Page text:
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Northwestern Basketball Player Capsules: Nate Taphorn

The college basketball season is a dark place. From April to November, teams across the country revert into a hoops hibernation, shielded from media spotlight and mostly unavailable to the public eye in the same way as, say, football players are during spring practice. Things ramp up again over the summer, and a recent NCAA rule pushing the start of official practice back two weeks ensures teams will begin formal preseason preparations even earlier this season.

Those extra two weeks are a welcome development, but the college basketball season remains a distant entity, microscopically positioned in the most forward-looking reaches of our winter sports imaginations. We’re here to help you bridge the gap with some refresher-type player capsules. Over the next couple of weeks, we’ll be rolling out quick little offseason snapshots of each player, how they performed last season and what you can probably expect as the Wildcats prepare for new coach Chris Collins’ first season. So if you’re ever missing basketball, if you find yourself pining for what’s to come on the hardwood this winter, you have brief individual player breakdowns to hold you over.

There is a lot of time to fill during a college hoops offseason, and convenient exercises like these can expedite the process.

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Nate Taphorn (Freshman)

Where he fits

The other member of Northwestern’s 2013 recruiting class (Jaren Sina) decided to split once coach Bill Carmody was let go following a brutal 2012-13 season. Taphorn connected with new coach Chris Collins almost immediately, the two say eye-to-eye on Taphorn’s and Northwestern’s hoops future and the 6’7’’ guard opted to honor his verbal commitment. Keeping Taphorn was a big win for Collins, and a promising proposition for the Wildcats’ perimeter shooting chops.

This season, Taphorn’s ability to affect the game with his long-range shooting will be limited, because the Wildcats already have a deep stable of guards ready to contribute. Taphorn adds another capable piece, and maybe the Wildcats will need some three-point shooting off the bench to end a particularly nasty stretch of offensive stagnation, but it just seems like there are too many other options – too many players who can do a lot of the same things, Kale Abrahamson being the most direct physical comparison – for Taphorn to need to assume big minutes right away. If he does play his way into the starting rotation this season, that might say just as much about Northwestern’s mediocre backcourt talent as it does Taphorn’s own skill set.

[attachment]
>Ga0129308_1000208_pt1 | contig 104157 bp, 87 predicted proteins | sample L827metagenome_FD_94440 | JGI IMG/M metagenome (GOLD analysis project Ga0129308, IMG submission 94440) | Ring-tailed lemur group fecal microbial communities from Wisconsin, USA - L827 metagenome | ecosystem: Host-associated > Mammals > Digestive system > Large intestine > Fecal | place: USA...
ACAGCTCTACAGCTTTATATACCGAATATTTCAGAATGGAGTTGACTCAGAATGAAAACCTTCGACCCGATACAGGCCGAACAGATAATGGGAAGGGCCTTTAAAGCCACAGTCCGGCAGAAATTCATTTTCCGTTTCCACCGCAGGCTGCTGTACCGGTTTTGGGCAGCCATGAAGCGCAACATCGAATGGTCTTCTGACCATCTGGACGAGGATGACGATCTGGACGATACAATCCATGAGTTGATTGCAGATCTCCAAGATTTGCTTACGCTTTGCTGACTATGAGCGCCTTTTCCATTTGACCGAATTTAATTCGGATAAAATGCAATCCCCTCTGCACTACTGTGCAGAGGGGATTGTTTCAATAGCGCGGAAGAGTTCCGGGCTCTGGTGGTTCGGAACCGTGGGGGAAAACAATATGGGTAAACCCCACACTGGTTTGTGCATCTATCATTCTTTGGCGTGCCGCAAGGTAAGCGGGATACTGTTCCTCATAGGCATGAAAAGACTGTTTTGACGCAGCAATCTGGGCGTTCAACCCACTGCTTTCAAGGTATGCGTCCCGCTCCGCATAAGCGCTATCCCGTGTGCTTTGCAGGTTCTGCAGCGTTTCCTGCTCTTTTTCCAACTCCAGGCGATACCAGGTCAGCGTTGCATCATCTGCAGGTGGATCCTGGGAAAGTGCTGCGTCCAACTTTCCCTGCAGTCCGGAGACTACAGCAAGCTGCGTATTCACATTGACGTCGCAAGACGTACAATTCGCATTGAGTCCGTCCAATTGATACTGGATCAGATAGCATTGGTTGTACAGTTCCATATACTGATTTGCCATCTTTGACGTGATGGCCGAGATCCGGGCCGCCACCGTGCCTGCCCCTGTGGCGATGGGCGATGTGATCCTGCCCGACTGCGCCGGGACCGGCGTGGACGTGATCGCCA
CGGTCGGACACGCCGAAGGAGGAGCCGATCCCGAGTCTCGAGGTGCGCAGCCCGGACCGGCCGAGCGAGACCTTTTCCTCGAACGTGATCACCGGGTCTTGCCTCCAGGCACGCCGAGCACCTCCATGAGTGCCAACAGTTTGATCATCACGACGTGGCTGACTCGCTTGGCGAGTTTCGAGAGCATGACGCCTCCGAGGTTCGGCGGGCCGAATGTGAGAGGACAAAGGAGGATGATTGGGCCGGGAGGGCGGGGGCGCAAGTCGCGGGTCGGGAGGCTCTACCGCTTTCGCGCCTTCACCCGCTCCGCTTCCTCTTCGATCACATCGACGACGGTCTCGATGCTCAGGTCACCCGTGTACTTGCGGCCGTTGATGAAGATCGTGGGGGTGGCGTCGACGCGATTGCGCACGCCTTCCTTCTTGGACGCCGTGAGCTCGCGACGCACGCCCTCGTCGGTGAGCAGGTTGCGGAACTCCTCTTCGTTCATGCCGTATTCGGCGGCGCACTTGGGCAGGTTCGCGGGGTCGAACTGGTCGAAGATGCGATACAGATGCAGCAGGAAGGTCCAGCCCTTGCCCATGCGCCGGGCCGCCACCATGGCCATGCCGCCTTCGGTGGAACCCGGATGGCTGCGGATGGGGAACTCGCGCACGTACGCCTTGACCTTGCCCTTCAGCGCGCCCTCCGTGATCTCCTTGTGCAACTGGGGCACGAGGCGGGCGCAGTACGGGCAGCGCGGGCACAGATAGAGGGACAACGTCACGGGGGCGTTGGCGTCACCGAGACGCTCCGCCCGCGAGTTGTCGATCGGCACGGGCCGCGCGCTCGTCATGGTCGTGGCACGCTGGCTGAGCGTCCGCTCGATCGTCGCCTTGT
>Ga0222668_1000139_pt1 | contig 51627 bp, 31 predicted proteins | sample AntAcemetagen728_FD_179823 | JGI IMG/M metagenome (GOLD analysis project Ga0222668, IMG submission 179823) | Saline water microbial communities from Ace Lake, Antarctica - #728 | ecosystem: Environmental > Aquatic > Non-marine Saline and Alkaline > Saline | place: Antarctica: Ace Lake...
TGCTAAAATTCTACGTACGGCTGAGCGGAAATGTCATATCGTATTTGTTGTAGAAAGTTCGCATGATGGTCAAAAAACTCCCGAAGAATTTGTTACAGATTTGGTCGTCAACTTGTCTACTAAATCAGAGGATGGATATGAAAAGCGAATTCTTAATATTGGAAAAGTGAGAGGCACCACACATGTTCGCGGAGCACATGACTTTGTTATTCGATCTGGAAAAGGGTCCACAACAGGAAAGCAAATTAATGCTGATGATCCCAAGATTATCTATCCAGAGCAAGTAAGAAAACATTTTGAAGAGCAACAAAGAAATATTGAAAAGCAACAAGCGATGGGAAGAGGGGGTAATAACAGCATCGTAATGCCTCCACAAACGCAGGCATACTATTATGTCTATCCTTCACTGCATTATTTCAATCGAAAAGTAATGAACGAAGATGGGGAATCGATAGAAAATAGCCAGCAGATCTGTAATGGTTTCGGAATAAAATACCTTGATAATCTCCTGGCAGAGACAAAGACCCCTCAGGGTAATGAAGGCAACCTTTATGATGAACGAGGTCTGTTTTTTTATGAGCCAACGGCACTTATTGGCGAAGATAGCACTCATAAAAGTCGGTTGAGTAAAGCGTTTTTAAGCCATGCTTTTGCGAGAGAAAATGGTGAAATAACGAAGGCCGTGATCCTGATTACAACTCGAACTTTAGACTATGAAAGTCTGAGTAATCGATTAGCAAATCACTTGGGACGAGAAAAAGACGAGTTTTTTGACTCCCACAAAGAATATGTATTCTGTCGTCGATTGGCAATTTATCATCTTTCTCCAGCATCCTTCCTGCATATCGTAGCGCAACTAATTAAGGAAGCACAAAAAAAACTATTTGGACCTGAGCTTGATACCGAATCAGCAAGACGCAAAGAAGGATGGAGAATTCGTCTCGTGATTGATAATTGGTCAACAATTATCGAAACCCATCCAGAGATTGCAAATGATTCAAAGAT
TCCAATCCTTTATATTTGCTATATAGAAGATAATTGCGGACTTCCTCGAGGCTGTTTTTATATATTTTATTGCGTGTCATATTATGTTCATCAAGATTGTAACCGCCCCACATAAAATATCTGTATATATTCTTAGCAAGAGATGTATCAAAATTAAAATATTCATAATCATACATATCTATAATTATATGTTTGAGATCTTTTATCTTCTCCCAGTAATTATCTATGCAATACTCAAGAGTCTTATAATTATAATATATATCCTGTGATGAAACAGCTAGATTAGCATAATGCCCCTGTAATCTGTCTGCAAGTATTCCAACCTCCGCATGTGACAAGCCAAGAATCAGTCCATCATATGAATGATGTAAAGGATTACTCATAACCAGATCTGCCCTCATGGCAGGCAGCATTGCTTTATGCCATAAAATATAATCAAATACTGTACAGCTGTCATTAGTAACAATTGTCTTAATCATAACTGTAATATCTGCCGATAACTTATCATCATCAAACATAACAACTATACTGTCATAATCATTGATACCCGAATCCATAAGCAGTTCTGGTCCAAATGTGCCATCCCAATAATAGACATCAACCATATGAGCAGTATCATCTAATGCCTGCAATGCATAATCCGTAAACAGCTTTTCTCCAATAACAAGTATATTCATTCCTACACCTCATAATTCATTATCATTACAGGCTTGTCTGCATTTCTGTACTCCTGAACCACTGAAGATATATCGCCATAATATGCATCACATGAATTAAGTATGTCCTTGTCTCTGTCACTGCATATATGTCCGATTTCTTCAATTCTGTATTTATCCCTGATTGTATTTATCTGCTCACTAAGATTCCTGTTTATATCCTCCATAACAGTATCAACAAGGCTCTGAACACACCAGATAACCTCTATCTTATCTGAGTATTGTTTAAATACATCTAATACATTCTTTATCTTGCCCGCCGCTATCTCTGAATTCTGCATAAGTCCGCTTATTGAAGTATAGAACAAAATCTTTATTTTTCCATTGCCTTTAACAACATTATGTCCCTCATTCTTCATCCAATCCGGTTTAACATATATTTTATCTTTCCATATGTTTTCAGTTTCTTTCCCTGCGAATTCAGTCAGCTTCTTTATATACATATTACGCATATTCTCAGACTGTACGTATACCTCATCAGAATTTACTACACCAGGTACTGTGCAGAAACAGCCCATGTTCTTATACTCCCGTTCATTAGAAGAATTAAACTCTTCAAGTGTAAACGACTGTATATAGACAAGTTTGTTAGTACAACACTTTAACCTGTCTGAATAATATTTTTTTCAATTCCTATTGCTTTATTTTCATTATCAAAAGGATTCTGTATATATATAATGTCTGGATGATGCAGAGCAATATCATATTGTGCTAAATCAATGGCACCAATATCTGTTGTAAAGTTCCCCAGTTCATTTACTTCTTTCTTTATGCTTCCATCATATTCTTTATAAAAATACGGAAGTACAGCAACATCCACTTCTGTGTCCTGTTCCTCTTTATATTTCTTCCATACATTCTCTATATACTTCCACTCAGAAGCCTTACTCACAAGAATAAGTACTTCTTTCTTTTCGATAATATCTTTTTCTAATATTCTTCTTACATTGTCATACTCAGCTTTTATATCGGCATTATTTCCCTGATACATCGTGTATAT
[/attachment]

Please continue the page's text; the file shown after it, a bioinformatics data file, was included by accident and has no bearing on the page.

What to expect

Reliable three-point shooting is never a bad characteristic – individual or collective – for your team to carry into its coaching transition season. It evens the playing field against more athletic teams, stretches the floor and gives you a more varied and unpredictable offensive attack. Taphorn does all of those things. He also, thanks to a 6’7’’, 180-pound frame, can be a matchup nightmare for opposing guards forced to contest his shots around the perimeter. Taphorn is content to shoot over whoever faces him up, and more importantly he can score off the dribble, too, which means Taphorn is totally capable of driving, creating space and getting off a shot against a tight defender.

That description makes Taphorn sound like an obvious candidate to not only start but morph into one of the Wildcats’ leading scorers from the outset. The problem is, playing time constraints might not allow him to accrue enough attempts or even really settle into the offense. I expect Taphorn to come off the bench, offer above-average three-point shooting accuracy and steadily improve over the course of a long season. 2013 isn’t about leaving his individual imprint on the college game, per se, as much as it is getting his feet wet and transitioning, on an off the court, into a new hoops environment. Taphorn will spend most of this season learning the ropes. Next year is when you can rightfully expect more concrete evidence of his floor-stretching capabilities.